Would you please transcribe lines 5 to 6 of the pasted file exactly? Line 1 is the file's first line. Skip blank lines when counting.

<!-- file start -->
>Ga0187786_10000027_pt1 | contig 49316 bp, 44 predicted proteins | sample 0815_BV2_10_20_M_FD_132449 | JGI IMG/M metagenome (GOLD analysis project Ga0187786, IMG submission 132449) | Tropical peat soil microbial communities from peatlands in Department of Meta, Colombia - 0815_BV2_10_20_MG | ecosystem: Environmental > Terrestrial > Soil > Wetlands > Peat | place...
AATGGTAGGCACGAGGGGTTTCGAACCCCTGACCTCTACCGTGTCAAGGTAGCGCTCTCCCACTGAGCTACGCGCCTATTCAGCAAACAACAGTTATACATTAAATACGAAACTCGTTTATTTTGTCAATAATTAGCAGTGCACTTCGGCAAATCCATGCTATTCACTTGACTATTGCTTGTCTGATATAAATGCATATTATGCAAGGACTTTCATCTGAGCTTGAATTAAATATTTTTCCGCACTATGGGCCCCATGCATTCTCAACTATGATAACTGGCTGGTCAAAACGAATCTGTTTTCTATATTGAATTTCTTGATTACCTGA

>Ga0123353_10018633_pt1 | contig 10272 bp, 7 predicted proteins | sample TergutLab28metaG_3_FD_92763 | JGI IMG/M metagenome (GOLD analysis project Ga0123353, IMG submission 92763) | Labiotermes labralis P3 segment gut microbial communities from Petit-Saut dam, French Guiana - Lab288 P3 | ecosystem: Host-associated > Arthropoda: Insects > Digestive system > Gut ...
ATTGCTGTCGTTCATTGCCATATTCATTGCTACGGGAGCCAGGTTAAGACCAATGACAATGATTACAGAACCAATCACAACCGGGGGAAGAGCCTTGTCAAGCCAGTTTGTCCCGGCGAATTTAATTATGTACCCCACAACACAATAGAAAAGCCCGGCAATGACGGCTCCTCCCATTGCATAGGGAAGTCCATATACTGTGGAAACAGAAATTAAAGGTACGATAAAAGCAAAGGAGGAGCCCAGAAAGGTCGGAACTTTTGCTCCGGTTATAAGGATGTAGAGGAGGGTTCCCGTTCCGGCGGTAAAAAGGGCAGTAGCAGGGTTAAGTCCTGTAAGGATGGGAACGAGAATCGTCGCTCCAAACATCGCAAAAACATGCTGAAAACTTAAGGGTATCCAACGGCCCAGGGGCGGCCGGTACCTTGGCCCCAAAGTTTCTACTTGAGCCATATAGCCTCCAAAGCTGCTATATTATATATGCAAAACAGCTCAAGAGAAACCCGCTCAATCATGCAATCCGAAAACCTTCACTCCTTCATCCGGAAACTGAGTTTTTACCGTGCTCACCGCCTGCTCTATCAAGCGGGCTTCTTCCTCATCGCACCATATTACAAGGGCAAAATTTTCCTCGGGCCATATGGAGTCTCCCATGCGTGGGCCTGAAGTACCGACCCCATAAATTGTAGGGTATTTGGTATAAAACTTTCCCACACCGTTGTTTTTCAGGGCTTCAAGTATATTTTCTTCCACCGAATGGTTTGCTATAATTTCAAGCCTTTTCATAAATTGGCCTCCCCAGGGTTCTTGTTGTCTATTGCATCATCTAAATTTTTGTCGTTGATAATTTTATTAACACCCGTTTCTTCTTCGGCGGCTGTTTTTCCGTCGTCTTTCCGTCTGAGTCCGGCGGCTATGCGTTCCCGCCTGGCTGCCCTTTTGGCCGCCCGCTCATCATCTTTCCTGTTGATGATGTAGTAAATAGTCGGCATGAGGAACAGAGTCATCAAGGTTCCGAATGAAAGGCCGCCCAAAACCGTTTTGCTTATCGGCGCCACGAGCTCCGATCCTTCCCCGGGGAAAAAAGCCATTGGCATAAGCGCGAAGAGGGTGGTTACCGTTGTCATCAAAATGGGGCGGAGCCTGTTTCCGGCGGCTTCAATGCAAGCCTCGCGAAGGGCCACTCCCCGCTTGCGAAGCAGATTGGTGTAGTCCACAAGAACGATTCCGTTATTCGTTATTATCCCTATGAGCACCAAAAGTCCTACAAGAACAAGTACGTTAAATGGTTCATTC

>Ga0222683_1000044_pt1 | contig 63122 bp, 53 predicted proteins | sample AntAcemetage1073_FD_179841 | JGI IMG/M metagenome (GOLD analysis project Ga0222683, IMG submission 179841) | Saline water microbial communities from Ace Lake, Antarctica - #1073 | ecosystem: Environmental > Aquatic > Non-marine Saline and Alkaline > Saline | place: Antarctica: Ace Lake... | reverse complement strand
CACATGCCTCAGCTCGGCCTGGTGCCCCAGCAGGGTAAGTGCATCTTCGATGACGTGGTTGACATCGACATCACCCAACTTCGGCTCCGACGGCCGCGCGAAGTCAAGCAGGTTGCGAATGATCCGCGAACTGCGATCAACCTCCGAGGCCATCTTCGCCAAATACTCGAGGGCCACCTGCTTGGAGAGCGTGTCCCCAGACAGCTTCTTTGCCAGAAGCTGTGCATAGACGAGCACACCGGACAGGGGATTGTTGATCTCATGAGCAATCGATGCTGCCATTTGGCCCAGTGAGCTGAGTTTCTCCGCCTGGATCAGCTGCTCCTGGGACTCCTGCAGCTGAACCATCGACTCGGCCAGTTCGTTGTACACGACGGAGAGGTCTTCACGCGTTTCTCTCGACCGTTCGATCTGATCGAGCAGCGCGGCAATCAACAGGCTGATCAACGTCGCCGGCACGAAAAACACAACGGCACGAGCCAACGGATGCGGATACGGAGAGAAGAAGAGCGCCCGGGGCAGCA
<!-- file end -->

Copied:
>Ga0222683_1000044_pt1 | contig 63122 bp, 53 predicted proteins | sample AntAcemetage1073_FD_179841 | JGI IMG/M metagenome (GOLD analysis project Ga0222683, IMG submission 179841) | Saline water microbial communities from Ace Lake, Antarctica - #1073 | ecosystem: Environmental > Aquatic > Non-marine Saline and Alkaline > Saline | place: Antarctica: Ace Lake... | reverse complement strand
CACATGCCTCAGCTCGGCCTGGTGCCCCAGCAGGGTAAGTGCATCTTCGATGACGTGGTTGACATCGACATCACCCAACTTCGGCTCCGACGGCCGCGCGAAGTCAAGCAGGTTGCGAATGATCCGCGAACTGCGATCAACCTCCGAGGCCATCTTCGCCAAATACTCGAGGGCCACCTGCTTGGAGAGCGTGTCCCCAGACAGCTTCTTTGCCAGAAGCTGTGCATAGACGAGCACACCGGACAGGGGATTGTTGATCTCATGAGCAATCGATGCTGCCATTTGGCCCAGTGAGCTGAGTTTCTCCGCCTGGATCAGCTGCTCCTGGGACTCCTGCAGCTGAACCATCGACTCGGCCAGTTCGTTGTACACGACGGAGAGGTCTTCACGCGTTTCTCTCGACCGTTCGATCTGATCGAGCAGCGCGGCAATCAACAGGCTGATCAACGTCGCCGGCACGAAAAACACAACGGCACGAGCCAACGGATGCGGATACGGAGAGAAGAAGAGCGCCCGGGGCAGCA